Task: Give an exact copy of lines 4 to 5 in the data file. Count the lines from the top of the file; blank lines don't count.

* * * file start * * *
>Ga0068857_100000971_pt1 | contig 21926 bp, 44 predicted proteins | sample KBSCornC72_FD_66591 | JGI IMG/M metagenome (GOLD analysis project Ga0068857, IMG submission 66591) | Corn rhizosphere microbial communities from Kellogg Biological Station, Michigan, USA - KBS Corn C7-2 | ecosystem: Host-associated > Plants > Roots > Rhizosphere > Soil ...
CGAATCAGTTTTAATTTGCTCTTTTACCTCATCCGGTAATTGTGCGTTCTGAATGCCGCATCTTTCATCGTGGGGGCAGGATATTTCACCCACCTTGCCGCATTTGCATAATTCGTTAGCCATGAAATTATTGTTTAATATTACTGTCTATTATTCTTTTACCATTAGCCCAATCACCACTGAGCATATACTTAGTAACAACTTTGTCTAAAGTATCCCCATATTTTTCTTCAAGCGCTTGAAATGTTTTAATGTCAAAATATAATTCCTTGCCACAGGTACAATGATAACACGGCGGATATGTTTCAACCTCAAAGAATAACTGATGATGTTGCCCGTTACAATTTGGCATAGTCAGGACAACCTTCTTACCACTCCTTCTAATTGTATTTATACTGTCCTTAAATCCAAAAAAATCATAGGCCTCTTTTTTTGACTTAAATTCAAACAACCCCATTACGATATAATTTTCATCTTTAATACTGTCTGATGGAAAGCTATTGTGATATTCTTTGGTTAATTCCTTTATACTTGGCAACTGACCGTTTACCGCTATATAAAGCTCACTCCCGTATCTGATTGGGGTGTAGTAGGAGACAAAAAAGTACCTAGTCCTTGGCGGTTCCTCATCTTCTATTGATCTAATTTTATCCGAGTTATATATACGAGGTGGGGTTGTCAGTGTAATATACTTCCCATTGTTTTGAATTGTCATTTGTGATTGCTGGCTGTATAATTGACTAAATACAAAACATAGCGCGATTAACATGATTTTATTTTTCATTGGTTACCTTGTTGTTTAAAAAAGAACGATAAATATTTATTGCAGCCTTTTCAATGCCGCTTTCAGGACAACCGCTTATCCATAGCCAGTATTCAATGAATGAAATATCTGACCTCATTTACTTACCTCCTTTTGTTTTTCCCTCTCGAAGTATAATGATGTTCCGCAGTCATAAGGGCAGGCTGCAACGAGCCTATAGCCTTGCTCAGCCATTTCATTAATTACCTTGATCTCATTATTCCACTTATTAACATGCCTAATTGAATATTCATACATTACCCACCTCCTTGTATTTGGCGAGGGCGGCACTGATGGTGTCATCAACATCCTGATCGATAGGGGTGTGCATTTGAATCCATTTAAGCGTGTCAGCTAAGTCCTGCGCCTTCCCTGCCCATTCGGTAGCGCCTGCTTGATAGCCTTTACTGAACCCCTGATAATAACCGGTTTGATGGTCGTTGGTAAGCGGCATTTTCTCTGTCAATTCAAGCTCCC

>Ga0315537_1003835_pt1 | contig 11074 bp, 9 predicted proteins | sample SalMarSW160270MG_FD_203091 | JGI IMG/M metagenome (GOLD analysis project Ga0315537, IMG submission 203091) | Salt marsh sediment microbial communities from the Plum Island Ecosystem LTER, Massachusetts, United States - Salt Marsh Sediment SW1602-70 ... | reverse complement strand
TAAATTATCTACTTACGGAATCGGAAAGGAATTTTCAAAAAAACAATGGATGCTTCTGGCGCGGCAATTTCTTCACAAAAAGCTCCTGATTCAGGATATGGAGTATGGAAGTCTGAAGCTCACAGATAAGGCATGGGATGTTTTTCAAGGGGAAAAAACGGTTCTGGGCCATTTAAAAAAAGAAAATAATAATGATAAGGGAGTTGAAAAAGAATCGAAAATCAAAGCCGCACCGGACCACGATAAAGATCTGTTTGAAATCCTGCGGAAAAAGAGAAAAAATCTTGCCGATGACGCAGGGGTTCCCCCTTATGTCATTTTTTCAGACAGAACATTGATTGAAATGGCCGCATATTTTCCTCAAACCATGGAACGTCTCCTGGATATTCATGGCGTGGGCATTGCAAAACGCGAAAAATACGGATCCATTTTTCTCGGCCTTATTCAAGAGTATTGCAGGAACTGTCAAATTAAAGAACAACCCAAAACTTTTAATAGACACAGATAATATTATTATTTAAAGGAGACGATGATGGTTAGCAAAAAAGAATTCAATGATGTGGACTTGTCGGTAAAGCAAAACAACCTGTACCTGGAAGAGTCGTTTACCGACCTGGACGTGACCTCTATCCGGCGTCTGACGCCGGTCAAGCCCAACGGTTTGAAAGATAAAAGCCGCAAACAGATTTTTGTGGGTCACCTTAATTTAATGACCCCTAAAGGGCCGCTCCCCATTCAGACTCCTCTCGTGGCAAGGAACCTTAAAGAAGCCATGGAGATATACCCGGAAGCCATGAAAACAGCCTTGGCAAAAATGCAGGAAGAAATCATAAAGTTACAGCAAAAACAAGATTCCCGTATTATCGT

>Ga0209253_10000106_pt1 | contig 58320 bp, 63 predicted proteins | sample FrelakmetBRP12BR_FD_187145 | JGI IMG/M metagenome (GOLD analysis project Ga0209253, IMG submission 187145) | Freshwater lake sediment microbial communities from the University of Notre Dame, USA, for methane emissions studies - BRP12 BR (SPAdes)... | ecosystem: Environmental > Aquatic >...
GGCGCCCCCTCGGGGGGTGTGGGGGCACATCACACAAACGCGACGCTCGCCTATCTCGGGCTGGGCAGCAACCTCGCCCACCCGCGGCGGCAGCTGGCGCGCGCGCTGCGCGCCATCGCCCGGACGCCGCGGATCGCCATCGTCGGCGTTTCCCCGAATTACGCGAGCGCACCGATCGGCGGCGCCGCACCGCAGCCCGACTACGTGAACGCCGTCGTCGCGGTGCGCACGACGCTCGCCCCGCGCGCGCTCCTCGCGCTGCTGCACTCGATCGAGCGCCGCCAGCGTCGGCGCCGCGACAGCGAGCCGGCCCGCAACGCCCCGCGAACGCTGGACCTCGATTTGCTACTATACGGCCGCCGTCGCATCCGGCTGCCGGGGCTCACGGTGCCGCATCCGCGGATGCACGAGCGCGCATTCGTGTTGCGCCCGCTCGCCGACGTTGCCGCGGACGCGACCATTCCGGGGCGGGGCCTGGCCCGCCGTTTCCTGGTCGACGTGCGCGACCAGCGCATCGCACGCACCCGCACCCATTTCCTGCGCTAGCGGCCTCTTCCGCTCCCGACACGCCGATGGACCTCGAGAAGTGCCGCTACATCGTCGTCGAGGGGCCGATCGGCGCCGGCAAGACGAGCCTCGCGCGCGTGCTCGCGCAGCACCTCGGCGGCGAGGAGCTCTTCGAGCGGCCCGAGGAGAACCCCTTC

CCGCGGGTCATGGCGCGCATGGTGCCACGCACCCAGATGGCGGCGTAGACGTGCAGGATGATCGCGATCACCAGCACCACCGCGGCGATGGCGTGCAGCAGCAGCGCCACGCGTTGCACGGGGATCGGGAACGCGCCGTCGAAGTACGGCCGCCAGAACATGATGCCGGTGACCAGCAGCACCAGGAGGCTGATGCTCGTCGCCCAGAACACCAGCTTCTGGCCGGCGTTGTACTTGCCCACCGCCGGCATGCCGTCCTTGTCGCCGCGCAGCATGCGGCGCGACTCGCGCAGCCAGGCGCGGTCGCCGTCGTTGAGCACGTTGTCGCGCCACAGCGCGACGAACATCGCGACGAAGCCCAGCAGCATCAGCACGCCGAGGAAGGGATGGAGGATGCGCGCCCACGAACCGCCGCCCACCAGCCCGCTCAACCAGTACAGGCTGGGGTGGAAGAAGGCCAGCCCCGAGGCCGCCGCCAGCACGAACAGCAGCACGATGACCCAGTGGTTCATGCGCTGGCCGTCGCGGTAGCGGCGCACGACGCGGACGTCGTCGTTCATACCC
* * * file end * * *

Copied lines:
TAAATTATCTACTTACGGAATCGGAAAGGAATTTTCAAAAAAACAATGGATGCTTCTGGCGCGGCAATTTCTTCACAAAAAGCTCCTGATTCAGGATATGGAGTATGGAAGTCTGAAGCTCACAGATAAGGCATGGGATGTTTTTCAAGGGGAAAAAACGGTTCTGGGCCATTTAAAAAAAGAAAATAATAATGATAAGGGAGTTGAAAAAGAATCGAAAATCAAAGCCGCACCGGACCACGATAAAGATCTGTTTGAAATCCTGCGGAAAAAGAGAAAAAATCTTGCCGATGACGCAGGGGTTCCCCCTTATGTCATTTTTTCAGACAGAACATTGATTGAAATGGCCGCATATTTTCCTCAAACCATGGAACGTCTCCTGGATATTCATGGCGTGGGCATTGCAAAACGCGAAAAATACGGATCCATTTTTCTCGGCCTTATTCAAGAGTATTGCAGGAACTGTCAAATTAAAGAACAACCCAAAACTTTTAATAGACACAGATAATATTATTATTTAAAGGAGACGATGATGGTTAGCAAAAAAGAATTCAATGATGTGGACTTGTCGGTAAAGCAAAACAACCTGTACCTGGAAGAGTCGTTTACCGACCTGGACGTGACCTCTATCCGGCGTCTGACGCCGGTCAAGCCCAACGGTTTGAAAGATAAAAGCCGCAAACAGATTTTTGTGGGTCACCTTAATTTAATGACCCCTAAAGGGCCGCTCCCCATTCAGACTCCTCTCGTGGCAAGGAACCTTAAAGAAGCCATGGAGATATACCCGGAAGCCATGAAAACAGCCTTGGCAAAAATGCAGGAAGAAATCATAAAGTTACAGCAAAAACAAGATTCCCGTATTATCGT

>Ga0209253_10000106_pt1 | contig 58320 bp, 63 predicted proteins | sample FrelakmetBRP12BR_FD_187145 | JGI IMG/M metagenome (GOLD analysis project Ga0209253, IMG submission 187145) | Freshwater lake sediment microbial communities from the University of Notre Dame, USA, for methane emissions studies - BRP12 BR (SPAdes)... | ecosystem: Environmental > Aquatic >...